1911 Encyclopædia Britannica/Schleicher, August
|←Schlegel, Karl Wilhelm Friedrich von||1911 Encyclopædia Britannica, Volume 24
|Schleiden, Matthias Jakob→|
|See also August Schleicher on Wikipedia, and our 1911 Encyclopædia Britannica disclaimer.|
SCHLEICHER, AUGUST (1821-1868), German philologist, was born at Meiningen on the 19th of February 1821, the son of a medical practitioner. He attended (1835-1840) the gymnasium at Coburg. In the autumn of 1840 he entered the university of Leipzig as a student of theology, but exchanged Leipzig in the spring of 1841 for Tübingen. Here he remained two years, and under the influence of the famous orientalist Ewald, relinquished the study of theology for that of languages. Proceeding to the university of Bonn in 1843, he took his doctor's degree in 1846 and established himself as Privatdozent for comparative philology. In 1850 he was appointed extraordinary professor of classical philology at the university of Prague, and in 1853 was advanced as ordinary professor to the chair of German and comparative philology and Sanskrit. While at Prague he commenced the study of Slavonic languages, and with the assistance of the Vienna academy of sciences undertook in 1852 a journey of scientific research into Prussian Lithuania, the fruits of which were the first scientific examination and description of the character of the Lithuanian language. In 1857 he became professor of philology at Jena, where he lived and worked until his death on the 6th of December 1868. Next to Franz Bopp (q.v.), the founder on the science of language, no German savant left a more enduring stamp of his personality upon this science than did Schleicher.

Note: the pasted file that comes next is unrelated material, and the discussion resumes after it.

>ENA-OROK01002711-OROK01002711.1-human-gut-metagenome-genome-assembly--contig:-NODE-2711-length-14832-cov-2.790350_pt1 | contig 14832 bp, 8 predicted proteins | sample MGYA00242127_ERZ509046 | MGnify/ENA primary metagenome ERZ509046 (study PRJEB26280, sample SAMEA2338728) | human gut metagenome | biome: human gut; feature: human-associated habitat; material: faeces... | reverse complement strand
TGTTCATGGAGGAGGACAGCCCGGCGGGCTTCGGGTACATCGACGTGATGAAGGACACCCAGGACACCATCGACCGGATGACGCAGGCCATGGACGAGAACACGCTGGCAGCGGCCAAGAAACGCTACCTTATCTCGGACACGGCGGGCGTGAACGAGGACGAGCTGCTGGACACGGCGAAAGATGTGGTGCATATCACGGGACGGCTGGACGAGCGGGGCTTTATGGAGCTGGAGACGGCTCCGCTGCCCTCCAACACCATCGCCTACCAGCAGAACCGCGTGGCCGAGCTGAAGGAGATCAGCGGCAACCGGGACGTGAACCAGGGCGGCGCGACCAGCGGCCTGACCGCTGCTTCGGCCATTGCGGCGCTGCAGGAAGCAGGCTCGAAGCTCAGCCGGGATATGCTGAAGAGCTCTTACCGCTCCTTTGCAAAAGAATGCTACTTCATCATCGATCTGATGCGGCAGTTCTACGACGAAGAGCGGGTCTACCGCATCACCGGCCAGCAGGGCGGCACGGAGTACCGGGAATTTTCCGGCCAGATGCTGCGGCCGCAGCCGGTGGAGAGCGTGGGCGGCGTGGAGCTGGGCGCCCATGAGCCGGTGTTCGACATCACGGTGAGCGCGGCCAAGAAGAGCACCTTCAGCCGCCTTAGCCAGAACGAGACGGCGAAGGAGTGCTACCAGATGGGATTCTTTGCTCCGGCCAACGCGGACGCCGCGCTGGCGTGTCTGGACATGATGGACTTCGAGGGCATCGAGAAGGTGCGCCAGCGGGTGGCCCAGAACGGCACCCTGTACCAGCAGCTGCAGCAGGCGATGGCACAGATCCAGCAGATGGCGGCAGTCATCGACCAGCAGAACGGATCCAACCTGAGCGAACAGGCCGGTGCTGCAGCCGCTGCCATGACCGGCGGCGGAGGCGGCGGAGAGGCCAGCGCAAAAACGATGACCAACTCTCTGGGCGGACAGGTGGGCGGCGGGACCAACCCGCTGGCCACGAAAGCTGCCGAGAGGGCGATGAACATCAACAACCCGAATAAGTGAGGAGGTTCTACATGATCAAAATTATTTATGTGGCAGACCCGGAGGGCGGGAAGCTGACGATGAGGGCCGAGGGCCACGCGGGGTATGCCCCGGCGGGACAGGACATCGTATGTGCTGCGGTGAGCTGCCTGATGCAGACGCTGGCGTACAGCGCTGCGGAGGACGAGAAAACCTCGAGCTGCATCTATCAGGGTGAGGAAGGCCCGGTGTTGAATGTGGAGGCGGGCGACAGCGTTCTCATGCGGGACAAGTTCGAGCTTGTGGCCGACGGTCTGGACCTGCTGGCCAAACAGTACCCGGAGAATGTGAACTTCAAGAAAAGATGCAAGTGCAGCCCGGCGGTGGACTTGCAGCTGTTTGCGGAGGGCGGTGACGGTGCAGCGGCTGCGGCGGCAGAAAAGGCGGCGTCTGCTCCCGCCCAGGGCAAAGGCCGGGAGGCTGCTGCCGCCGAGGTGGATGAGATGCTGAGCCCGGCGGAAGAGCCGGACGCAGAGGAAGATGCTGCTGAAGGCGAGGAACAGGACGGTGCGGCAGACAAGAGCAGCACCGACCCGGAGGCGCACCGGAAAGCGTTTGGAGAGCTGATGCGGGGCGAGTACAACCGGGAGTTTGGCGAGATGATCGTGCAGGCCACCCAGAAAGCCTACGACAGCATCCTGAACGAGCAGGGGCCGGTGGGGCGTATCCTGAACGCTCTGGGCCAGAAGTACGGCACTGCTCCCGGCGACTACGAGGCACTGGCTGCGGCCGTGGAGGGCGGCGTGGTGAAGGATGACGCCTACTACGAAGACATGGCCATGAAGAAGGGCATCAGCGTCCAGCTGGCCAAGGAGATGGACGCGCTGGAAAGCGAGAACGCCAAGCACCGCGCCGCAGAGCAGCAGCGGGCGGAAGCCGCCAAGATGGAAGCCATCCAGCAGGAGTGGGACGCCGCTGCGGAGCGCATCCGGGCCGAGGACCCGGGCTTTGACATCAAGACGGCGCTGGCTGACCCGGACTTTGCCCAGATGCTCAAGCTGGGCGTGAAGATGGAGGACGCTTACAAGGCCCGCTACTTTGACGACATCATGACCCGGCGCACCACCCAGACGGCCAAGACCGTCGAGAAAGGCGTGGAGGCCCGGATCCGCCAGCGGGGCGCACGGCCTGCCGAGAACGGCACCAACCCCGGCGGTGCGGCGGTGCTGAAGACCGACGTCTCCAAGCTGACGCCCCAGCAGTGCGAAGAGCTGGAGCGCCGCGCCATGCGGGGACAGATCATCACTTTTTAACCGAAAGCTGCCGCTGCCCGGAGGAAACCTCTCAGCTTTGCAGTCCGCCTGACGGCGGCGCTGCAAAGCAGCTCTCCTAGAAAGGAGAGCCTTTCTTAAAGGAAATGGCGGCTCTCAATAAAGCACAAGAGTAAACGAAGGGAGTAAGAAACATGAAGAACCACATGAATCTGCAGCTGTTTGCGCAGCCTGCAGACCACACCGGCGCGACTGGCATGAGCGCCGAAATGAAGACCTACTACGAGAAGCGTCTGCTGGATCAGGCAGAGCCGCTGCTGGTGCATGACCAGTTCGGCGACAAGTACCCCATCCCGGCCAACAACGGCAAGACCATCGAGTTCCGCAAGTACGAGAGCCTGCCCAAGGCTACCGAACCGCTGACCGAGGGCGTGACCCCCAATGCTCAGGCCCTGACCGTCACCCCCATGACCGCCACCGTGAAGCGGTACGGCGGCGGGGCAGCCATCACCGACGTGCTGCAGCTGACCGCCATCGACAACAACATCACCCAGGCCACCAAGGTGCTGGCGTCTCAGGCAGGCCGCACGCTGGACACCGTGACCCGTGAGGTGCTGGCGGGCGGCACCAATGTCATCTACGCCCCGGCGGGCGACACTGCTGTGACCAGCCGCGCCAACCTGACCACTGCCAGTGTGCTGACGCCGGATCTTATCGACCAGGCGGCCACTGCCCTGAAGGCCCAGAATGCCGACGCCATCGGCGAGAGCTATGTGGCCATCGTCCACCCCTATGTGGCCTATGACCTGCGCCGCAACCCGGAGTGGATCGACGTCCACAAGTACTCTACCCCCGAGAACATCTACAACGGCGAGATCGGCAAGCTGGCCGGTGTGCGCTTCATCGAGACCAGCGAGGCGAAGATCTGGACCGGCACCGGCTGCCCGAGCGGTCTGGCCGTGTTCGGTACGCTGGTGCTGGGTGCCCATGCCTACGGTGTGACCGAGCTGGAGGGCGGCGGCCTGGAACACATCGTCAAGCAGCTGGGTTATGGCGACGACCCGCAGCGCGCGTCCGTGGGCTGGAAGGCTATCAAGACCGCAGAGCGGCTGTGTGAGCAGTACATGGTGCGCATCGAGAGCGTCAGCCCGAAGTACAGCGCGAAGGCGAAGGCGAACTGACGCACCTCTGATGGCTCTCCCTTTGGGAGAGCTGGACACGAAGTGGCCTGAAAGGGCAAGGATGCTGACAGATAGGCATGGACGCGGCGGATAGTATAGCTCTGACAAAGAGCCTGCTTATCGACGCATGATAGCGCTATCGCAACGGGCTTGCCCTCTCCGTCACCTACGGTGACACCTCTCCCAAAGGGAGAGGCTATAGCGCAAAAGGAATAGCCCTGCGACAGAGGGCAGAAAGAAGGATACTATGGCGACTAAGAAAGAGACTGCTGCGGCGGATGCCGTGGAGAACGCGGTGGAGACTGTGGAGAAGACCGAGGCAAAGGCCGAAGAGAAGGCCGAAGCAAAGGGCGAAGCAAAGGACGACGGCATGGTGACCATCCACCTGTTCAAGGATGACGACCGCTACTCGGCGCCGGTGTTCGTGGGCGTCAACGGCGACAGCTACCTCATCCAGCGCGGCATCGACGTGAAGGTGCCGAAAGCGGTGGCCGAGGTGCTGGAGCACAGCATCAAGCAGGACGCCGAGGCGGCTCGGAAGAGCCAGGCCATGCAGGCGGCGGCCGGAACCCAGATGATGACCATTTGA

His first scientific work, Zur vergleichenden Sprachgeschichte (1848), was followed by Die Sprachen Europas (1850); but the book by which he is best known is Kompendium der vergleichenden Grammatik der indogermanischen Sprachen (2 pts., 1861, 1864; 4th ed., 1876), and a supplementary volume, Indogermanische Chrestomathie (1869). Among his minor writings are “Zur Morphologie der Sprache” (in the Mémoires de l'académie de St. Petersbourg, 1859); Die Darwinsche Theorie und die Sprachwissenschaft (1863, new ed. 1873), Über die Bedeutung der Sprache für die Naturgeschichte des Menschen (1865); while in the department of Slavonic and Lithuanian languages the following may be mentioned: Formenlehre der kirchen-slavischen Sprache (1852); Handbuch der litauischen Sprache (with grammar, reader and glossary, 1856-1857). Besides Lithuanian legends he published an edition of Christian Donaleitis' Litauische Dichtungen (1865).
See S. Lefmann, August Schleicher (1870) and Zeitschrift für vergleichende Sprachforschung, vol. xviii.